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A skilled motorist squeezes through a narrow street in Córdoba.
       Yet, our ancient Córdoban city planners certainly had never expect the rise of automobiles. With today's wide spread use of motor vehicles, Córdoba's labyrinth of narrow streets and alleys, albeit elegant, have become more or less a nuisance or nightmare to local residents and visitors alike.
       Arriving in Córdoba at dusk with my rental car, I endured the most stressful driving challenge in my life. I was lost in the maze worse than a disoriented mouse - making numerous wrong turns, getting the vehicle at an alley corner, and facing a street with seemingly not enough width for the car. I hesitated in front of a narrow street. The wheels of the car had been hugging both sides of the curb. But this appeared to be normal for drivers behind.
       "Go! you can make it", they seemed to yell.
       Indeed I did, with a little extra gas throttle. Córdoba's drivers are patient enough to wait in traffic as long as it takes, for veryone has his day falling into a driving predicament.
       No longer being able to withstand the driving ordeal, I abandoned the car by walking to the hotel just a couple of street blocks away. At the end, I was rescued by the friendly hotel owner Antoine, who manoeuvred the car through the alleys to reach the hotel garage with surgical precision.
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The Giralda Tower amid the grove of Orange in Sevilla. Like the Mezquita in Córdoba, the bell tower of the 15th century Cathedral of Sevilla was converted from the minaret of a mosque.
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An orange tree in the garden of the Casa de los Pilatos - a 16th century aristocratic mansion.
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Oranges left rotten at a park near the city centre of Sevilla.
       Since then, I was determined to leave the car in garage until moving on the next city. Every time I saw pedestrians backed up against the wall like a shadow to give way to motor vehicles, I wondered what it would be like a thousand years later in, say, New York City. Like Córdoba, our modern cities are not designed for any future vehicle we could not foresee. If our car size keeps growing continuously, I am afraid that New York's 5th Avenue would one day be stuck with one monster car.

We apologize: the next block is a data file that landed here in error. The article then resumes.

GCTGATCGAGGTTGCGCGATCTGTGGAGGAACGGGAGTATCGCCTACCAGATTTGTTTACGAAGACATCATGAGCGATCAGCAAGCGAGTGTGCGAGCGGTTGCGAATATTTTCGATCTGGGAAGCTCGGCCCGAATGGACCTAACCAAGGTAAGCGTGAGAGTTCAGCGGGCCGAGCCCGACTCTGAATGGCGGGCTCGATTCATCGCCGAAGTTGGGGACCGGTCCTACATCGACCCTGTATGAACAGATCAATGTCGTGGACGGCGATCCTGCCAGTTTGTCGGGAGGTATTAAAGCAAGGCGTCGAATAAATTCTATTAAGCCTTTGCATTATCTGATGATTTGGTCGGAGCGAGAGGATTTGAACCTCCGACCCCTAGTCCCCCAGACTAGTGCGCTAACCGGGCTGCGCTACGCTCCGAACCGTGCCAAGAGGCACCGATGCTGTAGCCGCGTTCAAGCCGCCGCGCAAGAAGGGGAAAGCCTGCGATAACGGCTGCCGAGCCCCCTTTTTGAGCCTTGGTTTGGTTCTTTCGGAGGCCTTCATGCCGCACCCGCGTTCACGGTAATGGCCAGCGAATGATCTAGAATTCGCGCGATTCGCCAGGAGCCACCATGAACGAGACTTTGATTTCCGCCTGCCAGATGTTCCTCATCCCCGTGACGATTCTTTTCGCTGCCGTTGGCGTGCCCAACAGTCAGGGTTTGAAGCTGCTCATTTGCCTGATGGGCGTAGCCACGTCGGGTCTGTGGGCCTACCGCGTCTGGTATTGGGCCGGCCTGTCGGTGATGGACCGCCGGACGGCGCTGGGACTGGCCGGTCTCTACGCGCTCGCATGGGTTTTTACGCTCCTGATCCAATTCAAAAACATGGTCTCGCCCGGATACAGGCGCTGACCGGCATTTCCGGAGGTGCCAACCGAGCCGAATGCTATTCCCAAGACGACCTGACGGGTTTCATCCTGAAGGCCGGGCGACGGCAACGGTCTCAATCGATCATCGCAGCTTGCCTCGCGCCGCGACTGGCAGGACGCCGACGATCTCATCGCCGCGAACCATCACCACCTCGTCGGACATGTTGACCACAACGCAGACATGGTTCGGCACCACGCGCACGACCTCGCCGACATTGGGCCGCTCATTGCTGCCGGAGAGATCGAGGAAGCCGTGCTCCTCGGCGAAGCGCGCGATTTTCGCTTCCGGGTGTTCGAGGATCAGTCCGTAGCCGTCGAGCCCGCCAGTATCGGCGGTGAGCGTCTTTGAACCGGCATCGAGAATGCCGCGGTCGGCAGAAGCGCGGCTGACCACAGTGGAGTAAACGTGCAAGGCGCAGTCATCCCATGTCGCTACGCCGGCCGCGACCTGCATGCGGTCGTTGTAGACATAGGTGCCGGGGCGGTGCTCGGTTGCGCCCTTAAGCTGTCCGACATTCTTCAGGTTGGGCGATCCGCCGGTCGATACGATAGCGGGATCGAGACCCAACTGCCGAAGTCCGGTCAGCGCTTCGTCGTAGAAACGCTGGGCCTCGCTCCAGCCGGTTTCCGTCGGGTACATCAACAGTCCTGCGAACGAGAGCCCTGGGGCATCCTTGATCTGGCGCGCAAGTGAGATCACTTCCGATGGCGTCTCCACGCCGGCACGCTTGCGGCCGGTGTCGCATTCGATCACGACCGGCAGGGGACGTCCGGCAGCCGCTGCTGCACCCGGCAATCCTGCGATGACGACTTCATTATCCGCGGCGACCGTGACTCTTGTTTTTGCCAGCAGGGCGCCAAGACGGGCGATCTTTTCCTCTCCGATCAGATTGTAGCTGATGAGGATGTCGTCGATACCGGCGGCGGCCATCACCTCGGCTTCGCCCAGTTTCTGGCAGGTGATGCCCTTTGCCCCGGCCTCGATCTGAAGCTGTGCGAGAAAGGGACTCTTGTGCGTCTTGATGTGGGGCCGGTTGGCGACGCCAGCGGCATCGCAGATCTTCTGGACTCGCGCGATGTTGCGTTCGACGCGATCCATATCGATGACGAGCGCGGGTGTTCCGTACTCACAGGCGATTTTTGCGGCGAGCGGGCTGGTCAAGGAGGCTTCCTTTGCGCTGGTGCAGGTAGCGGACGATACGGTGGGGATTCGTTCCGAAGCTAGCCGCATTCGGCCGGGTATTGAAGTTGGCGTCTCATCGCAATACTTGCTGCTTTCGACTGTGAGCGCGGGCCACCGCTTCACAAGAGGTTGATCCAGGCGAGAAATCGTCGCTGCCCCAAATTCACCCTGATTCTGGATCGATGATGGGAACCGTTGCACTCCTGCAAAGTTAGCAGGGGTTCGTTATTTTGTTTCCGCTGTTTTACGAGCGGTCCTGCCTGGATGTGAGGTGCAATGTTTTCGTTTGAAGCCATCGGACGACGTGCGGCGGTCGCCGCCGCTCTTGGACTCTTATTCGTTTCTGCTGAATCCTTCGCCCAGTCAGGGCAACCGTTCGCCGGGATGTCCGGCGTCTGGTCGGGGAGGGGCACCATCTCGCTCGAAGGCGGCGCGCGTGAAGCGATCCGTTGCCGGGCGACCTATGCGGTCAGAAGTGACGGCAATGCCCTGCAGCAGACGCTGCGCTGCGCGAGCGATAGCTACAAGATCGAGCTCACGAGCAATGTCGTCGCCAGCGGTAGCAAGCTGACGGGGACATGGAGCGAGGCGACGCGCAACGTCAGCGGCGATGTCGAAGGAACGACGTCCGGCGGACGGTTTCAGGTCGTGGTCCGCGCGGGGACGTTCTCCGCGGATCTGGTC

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Modern sculptures in display at the Plaza Nueva at the centre of Sevilla. The city has been known in foster art exhibitions - classic or avant-garde.
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A small sector of the splendid Plaza de España. This massive crescent edifice was solely constructed for the 1929 Ibero-American exhibition. Tiled alcoves representing Spanish provinces and cities line at the foot of the building.
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Near the Cathedral of Sevilla, street lamps light the path for a pair of home-bound newly-wed.
Admittedly, not all Andalucían cities are so unfriendly to drivers like Córdoba (or Albaicín in Granada). Sevilla, for example, has transformed to a city with wider streets and avenues despite its age comparable to Córdoba's. Although this capital of Andalucía is better known to the world due to Rossini's opera, the 1929 Ibero-American expositions, EXPO 92 World Fair, as well as numerous cultural events it fosters, Sevilla boasts many world-renowned edifices of its own right, most notably the 15th-century Catedral de Santa María de la Sede (Cathedral of Saint Mary of the See) and its lofty Giralda click to enlarge
A lazy afternoon at the Casa de los Pilatos
bell tower. The popular square outside this mosque-turned-Roman-Catholic-cathedral has become the natural centre of the city. Wedding sedans circle the square wildly under the orange trees before horning away with dusts.
       The Cathedral of Sevilla may be the largest of its kind in the world, it does not replace the status of another city landmark that Sevillanos are feverishly proud of. Turning north from the Cathedral, passing the Torre del Oro (the Gold Tower) along the tranquil Guadalquivir River, I reach Sevilla's most famous bullring Plaza de Toros de la Maestranza. The bullfighting season has not begun, only tourists pay to have a glimpse of the idle elliptical arena.